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Franklin can water its way to greater prosperity

Franklin can water its way to greater prosperity

Auckland Regional Council hydrogeologists have great news for vegetable growers around the Pukekohe township and hill, recommending a doubling of water available from the Pukekohe volcanic aquifer (a natural underground reservoir) in new draft ARC water allocation guidelines.

ARC hydrogeologist Zeljko Viljevac has found that more than double the amount of groundwater previously available can now be sustainably allocated from the Pukekohe volcanic aquifer. This is great news for growers as water demand has increased since the 1980s and water from the aquifer was fully allocated under previous guidelines.

“Our improved scientific understanding of the way that the Pukekohe and Kaawa aquifers function means more water will be available and Franklin’s potential for food production is enhanced,” said ARC councillor representing Franklin, Dianne Glenn.

“Our current guidelines for water allocation were intentionally conservative, based on information we had available. The ARC has analysed exactly how the aquifers are being replenished and how much groundwater can be made available to local users,” said Cr Glenn.

“If we had over-allocated these resources, water levels could have dropped and affected people’s access to water and their livelihoods. We are aiming to ensure that water allocation in Franklin is sustainably managed to provide long-term certainty for water users,” said Cr Glenn.

Most of Franklin’s water supplies, for municipal use and horticulture, is taken from two underground aquifers. The Kaawa aquifer covers an extensive area, from Karaka to the Waikato River. Overlying it are the volcanic rock aquifers of Glenbrook, Pukekohe and Bombay.

Information collected on water levels and water use over the last 15 years, funded in part by resource consent holders’ annual charges, has provided the base information for this work. This has enabled ARC to revise management guidelines for the water resources. The major finding is that the Kaawa aquifer is recharged with rainwater mainly through the volcanic cones like Pukekohe hill. Each volcanic cone is a porous pathway for water to get down into the lower aquifer.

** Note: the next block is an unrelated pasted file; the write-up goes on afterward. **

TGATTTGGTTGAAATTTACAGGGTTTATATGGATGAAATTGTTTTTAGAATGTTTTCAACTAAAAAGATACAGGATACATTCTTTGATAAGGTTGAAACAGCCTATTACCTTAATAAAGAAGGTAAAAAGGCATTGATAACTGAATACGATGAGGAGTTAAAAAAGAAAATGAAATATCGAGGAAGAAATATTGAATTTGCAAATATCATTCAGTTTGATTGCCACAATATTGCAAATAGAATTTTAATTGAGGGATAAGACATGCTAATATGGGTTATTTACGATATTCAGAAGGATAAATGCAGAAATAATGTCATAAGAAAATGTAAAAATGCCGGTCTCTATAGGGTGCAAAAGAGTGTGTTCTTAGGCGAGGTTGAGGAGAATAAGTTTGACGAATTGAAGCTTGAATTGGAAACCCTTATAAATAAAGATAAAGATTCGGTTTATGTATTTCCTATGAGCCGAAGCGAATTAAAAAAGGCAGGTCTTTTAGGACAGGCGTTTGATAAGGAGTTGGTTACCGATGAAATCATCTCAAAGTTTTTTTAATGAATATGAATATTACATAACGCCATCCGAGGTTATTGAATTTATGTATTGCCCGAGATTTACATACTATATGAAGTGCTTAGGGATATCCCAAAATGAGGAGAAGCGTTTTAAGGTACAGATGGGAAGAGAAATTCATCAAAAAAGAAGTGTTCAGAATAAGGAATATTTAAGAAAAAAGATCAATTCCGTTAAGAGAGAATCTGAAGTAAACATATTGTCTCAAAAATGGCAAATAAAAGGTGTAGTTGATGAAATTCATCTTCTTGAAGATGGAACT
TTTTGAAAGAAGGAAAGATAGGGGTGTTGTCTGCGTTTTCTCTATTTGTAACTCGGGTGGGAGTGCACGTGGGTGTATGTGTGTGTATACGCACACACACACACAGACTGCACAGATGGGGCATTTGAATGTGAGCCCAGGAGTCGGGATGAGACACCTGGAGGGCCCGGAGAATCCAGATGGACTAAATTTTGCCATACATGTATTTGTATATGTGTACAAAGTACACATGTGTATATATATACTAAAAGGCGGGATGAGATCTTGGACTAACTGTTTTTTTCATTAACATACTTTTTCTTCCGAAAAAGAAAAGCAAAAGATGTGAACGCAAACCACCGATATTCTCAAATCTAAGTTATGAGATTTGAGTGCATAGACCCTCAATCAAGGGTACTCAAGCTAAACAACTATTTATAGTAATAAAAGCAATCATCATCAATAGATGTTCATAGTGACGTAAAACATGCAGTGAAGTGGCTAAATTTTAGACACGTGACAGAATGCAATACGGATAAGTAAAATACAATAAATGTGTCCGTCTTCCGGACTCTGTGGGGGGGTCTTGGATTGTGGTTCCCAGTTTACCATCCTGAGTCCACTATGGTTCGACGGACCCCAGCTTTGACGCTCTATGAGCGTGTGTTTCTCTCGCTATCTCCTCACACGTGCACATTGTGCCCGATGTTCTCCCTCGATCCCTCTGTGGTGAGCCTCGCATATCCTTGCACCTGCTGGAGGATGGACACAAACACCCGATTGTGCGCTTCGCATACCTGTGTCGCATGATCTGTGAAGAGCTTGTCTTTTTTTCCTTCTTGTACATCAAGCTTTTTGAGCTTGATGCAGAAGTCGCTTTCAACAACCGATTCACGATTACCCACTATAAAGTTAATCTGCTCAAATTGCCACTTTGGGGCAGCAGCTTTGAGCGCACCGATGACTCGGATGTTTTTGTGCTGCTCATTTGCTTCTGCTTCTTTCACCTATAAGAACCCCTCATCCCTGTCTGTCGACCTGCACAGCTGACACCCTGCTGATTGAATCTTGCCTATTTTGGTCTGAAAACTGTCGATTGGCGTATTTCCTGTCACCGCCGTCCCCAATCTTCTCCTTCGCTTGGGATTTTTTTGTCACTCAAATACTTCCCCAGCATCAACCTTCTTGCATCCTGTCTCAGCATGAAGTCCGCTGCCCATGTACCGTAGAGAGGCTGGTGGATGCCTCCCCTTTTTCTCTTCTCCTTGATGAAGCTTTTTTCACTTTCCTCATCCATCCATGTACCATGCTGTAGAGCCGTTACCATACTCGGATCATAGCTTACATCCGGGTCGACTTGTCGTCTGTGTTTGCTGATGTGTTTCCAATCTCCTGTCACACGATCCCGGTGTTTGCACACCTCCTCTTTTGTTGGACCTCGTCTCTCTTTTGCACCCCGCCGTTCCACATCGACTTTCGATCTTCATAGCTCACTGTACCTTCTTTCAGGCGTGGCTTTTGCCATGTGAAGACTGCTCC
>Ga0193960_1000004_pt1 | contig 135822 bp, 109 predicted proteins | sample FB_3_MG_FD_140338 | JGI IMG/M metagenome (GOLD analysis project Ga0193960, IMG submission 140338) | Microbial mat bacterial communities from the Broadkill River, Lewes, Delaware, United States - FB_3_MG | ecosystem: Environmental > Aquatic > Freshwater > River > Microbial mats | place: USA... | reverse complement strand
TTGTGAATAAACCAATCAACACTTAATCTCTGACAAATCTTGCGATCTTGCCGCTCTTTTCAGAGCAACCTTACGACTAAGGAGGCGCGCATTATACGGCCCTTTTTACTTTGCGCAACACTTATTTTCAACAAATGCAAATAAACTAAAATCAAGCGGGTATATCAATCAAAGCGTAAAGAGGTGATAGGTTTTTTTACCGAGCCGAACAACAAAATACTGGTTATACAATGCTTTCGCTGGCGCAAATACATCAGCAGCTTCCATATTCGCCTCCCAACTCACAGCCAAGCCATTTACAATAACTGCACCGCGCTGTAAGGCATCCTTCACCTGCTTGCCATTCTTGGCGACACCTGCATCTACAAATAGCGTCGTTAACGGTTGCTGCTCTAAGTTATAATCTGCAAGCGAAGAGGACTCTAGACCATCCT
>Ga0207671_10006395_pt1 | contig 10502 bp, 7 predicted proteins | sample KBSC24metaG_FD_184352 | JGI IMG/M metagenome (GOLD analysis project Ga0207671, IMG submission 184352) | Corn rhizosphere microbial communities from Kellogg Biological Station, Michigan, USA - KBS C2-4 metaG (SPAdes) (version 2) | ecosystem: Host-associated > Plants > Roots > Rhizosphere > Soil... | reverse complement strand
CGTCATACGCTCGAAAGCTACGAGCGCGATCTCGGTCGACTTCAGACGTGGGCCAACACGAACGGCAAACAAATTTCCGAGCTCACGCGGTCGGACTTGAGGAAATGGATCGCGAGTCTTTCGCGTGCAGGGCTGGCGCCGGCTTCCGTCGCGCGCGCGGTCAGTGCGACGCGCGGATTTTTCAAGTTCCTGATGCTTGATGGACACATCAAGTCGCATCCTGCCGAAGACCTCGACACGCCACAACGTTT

Water Resources Scientist Greg Murphy says now that the ARC understands more about the Pukekohe Volcanic Aquifer, it has been divided it into smaller more precise management units. “We needed to know how the Kaawa aquifer was recharged, to make sure it is getting enough water,” said Mr Murphy.

“We have also found that the aquifers are sensitive to climate variation, so we need to continue to keep an eye on water levels, especially now that we are looking to allocate more water.

“It’s more important than ever for water users to meter and report back to the ARC how much they’re using,” added Mr Murphy.

The ARC’s Environmental Management Committee received the Kaawa Aquifer report on 26 November, and asked staff to consult with the community on the draft management guidelines.

ARC staff will be approaching representatives of the water users, Franklin District Council, Environment Waikato, tangata whenua and other interested parties to explain the findings and ask for feedback and input into the new management guidelines. A newsletter explaining the results of this work will also be sent to all resource consent holders.

The aquifers cross the regional council boundaries into the Waikato region and ARC is keen to fully involve Environment Waikato in the future management of the aquifers.

The aquifers of Franklin District are important for both the regional and national economies. The area produces one quarter of the nation’s vegetables, including a large portion that is exported. Irrigation for these crops is supplied from both groundwater and streams. Most of the streams in the area, the Hingaia, Ngakoroa, Whangapouri, Whangamaire, Mauku and Waitangi streams, derive most of their flow from groundwater.

“Now we know more about the water sources, Franklin can move forward with confidence,” said Cr Glenn.

To register your interest in getting more information, phone Enviroline on 0800 80 60 40.

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